The Day After…

Today is the day after Father’s Day and to be honest, it’s where I live most of the time. Yesterday was great. I heard from both of my sons, and we were able to celebrate our relationship. No one has had more fun being a dad than me. I even heard from my daughters-in-law. Our boys married well, and Jeannie and I are very grateful for the love Nan and Deb have brought to our families.


Both Jeannie and I spent time yesterday missing our dads. Both of our fathers played major roles in our lives, and we miss them every day. There’s always something we wish would could tell them, ask their advice on, or most days, just hear their voices. Jeannie and I were very blessed to have our dads.

But now, it’s Monday—the day after Father’s Day. This is the day when the work is done that makes Father’s Day worth celebrating. This is the day when fathers do the dirty work of being a dad. For some of us, that means changing diapers and rocking babies to sleep. For others, that means countless trips around the block strolling with toddlers, playing catch, having tea parties, going to ball games or movies, or driving to vacation spots while everyone else sleeps in the car.

Being a dad is tough. It costs something to be a good dad. Your golf game may suffer. You may not be able to ride your Harley as much. You may miss a few things on TV, but that’s because you’ll be spending time doing what dads do.

Being a father may be an accident of biology, but being a “dad” is a title you have to earn. And when you get it, it’s the trophy you’ll be most proud of.

Because it will have been earned every day after Father’s Day, in one way or the other.

Keys to Success in Marriage

After 36 years, you’d think I’d run out of things to say. Jeannie and I have been together for 37 years (we met on Derby Day the year before we got married), and today we celebrate our 36th wedding anniversary. On the one hand, I feel like we’ve been together forever, and on the other hand, it feels like we just got married yesterday. Friends want to know how we’ve stayed together so long.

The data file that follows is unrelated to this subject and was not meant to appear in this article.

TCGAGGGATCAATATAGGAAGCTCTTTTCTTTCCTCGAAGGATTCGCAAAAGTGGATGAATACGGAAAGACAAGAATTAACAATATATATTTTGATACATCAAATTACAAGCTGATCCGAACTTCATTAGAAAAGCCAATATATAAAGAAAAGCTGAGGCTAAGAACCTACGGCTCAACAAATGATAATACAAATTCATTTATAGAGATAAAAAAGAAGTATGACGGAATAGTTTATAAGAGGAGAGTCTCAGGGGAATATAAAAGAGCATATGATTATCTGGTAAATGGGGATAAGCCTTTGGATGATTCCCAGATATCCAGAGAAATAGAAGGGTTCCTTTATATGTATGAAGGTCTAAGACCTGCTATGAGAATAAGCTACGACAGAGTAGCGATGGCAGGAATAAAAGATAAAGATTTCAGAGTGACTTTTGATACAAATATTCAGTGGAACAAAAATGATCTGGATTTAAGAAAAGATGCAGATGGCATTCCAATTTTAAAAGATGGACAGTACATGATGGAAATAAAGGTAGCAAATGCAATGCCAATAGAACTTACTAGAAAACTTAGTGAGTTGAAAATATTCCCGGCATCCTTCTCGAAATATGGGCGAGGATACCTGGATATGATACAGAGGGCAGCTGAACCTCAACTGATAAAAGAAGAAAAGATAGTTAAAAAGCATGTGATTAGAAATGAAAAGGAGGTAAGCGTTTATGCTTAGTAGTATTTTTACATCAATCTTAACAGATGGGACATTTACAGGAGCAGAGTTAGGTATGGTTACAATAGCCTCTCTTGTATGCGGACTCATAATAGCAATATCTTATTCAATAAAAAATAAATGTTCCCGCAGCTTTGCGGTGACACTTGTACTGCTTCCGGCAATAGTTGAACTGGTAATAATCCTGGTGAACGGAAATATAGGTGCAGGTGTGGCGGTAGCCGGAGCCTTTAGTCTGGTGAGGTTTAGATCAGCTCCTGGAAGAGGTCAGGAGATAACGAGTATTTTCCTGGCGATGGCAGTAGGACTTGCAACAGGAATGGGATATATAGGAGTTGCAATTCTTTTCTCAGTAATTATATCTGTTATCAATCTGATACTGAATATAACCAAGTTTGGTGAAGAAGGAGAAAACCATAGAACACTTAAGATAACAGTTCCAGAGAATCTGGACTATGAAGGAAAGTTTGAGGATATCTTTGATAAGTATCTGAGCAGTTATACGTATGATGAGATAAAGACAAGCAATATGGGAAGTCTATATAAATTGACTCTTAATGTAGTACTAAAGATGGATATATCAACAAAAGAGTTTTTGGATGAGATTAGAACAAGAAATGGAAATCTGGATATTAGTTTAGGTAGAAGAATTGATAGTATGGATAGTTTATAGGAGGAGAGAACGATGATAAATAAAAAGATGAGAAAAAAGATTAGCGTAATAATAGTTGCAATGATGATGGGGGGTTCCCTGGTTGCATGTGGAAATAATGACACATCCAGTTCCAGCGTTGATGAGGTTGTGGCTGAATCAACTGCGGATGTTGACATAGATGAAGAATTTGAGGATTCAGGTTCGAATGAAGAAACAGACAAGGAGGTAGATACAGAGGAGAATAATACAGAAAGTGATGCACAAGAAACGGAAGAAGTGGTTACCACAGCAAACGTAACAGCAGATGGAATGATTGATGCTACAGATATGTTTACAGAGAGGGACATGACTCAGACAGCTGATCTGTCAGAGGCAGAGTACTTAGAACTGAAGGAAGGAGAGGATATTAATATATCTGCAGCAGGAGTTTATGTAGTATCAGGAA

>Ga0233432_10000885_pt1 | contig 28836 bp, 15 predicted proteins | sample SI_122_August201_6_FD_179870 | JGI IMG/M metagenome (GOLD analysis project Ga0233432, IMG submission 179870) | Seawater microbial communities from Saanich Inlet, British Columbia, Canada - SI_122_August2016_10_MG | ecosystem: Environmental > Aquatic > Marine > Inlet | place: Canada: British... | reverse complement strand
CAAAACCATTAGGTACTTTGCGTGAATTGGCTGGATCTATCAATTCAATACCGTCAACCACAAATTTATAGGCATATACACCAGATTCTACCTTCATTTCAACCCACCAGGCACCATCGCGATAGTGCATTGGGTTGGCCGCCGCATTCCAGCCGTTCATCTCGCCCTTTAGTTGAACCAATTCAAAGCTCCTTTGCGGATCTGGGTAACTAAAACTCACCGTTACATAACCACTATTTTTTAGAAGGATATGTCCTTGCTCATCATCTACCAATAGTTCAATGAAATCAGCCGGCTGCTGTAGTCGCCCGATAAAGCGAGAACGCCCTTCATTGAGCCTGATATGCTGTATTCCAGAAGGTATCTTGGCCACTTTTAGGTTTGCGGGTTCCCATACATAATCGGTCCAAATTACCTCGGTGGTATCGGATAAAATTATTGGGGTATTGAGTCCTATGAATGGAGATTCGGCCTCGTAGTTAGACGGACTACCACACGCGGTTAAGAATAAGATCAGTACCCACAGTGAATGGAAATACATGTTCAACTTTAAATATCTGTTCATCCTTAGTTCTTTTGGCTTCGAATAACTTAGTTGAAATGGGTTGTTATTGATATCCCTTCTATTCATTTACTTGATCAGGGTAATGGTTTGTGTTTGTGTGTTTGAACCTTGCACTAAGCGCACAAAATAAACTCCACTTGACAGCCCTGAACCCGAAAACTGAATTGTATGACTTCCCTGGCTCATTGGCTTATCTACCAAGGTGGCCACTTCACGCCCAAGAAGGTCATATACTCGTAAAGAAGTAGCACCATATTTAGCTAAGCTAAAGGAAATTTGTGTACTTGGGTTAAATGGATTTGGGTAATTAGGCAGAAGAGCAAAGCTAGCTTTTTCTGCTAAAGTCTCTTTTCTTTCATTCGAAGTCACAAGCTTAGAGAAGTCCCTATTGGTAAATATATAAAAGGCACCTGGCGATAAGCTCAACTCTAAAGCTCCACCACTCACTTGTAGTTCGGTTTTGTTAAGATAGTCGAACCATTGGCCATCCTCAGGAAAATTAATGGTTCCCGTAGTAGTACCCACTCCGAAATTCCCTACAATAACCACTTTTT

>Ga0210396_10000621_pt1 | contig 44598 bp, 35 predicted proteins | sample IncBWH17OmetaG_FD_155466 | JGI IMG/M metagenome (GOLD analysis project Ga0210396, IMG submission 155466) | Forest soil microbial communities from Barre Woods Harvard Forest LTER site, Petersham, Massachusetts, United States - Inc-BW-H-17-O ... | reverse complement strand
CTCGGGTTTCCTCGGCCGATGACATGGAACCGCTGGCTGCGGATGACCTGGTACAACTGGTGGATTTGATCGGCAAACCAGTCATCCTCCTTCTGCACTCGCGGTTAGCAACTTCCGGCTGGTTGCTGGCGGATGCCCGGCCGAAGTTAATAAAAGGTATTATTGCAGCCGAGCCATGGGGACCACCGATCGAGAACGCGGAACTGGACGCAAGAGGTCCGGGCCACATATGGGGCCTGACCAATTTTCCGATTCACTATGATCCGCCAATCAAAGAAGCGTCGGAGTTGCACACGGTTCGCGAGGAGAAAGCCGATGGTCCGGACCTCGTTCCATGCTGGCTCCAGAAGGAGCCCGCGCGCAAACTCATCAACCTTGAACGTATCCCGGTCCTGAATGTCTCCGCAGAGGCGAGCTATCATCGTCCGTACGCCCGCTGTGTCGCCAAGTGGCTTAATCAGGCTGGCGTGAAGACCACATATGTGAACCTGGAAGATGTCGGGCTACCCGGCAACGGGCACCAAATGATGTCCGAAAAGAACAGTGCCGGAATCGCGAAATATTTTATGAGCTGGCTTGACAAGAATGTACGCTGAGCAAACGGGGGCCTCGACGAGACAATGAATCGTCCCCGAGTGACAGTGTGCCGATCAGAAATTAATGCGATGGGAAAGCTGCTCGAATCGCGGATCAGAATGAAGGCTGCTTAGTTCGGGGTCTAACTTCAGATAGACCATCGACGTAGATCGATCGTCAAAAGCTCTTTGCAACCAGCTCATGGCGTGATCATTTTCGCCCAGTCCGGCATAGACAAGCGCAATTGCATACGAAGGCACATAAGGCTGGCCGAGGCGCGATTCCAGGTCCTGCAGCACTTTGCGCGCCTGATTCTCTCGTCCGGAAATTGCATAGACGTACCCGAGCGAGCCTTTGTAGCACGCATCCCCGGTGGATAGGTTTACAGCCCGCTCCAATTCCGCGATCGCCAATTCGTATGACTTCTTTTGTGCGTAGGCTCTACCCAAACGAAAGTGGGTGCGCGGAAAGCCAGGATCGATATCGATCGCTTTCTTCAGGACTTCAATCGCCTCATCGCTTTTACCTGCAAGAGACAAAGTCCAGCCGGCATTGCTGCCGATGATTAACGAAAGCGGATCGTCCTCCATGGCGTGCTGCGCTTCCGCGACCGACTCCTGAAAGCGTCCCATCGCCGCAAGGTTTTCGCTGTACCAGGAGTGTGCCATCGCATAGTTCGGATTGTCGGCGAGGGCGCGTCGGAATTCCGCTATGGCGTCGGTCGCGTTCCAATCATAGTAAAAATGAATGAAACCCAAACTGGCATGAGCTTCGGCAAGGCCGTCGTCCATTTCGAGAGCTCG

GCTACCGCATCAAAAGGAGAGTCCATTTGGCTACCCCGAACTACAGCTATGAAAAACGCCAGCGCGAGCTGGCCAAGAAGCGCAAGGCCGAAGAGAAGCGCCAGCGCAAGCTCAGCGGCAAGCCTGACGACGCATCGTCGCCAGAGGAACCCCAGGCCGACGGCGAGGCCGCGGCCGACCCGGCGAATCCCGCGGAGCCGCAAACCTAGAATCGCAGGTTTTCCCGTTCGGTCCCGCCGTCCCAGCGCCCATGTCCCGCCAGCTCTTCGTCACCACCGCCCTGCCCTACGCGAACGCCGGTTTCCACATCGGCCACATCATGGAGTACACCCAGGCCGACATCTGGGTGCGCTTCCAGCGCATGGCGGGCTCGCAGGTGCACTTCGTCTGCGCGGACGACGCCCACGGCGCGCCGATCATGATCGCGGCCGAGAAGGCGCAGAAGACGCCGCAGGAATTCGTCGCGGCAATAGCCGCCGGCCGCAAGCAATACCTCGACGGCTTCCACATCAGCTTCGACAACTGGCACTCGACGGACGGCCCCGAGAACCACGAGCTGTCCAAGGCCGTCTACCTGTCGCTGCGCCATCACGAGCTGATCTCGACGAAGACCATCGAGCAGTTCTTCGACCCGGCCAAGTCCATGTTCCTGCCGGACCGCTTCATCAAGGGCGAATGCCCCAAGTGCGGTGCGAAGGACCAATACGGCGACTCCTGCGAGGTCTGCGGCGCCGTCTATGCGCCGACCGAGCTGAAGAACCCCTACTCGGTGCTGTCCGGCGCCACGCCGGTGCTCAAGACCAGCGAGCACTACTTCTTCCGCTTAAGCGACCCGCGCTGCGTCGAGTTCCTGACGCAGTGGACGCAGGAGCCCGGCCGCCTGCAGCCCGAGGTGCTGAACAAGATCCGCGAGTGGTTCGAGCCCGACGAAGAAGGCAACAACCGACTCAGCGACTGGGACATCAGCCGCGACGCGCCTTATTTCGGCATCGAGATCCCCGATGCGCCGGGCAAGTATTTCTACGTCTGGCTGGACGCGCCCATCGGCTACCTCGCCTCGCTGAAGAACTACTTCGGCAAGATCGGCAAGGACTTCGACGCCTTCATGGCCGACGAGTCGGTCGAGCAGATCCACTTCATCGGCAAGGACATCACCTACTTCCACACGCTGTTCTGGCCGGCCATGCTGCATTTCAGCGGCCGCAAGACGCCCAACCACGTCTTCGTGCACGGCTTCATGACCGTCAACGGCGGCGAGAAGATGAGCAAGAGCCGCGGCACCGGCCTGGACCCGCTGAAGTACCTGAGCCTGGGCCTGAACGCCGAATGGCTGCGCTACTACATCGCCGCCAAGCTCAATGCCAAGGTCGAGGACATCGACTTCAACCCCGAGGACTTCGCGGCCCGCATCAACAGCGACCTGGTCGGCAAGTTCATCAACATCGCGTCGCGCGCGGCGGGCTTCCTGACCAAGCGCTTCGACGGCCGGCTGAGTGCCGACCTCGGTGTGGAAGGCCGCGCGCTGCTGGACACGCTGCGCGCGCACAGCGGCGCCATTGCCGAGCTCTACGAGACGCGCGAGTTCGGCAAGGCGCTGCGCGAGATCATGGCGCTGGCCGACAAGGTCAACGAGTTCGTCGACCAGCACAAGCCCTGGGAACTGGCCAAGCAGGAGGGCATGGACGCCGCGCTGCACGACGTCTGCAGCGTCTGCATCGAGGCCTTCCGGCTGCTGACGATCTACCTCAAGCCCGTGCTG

Honestly, I don’t know. I’ve never really thought about it. I just got up and did what I had to that day, and then I got up the next day and the day after that. Before I knew it, 36 years had shot by.

But now that I think about it, there are a few things I think were important to our success. (Marital success has a very low bar in our culture. All you have to do is stay together. No one really worries if your being together means anything…but that’s another blog for another day.)

First, Jeannie and I were committed to stay in the marriage. It’s not much, but honestly, I think we made through some of our toughest times simply because neither one of us would leave. There were times when we figured things out because we had to. If we’re going to be together, we better find a way to make it work.

Second, there was never a time I doubted Jeannie’s love for me. Even in times when she did things I didn’t like, I knew she loved me. Sometimes, I would keep wading through the disappointments knowing that somewhere in all of it, I would find Jeannie’s love for me.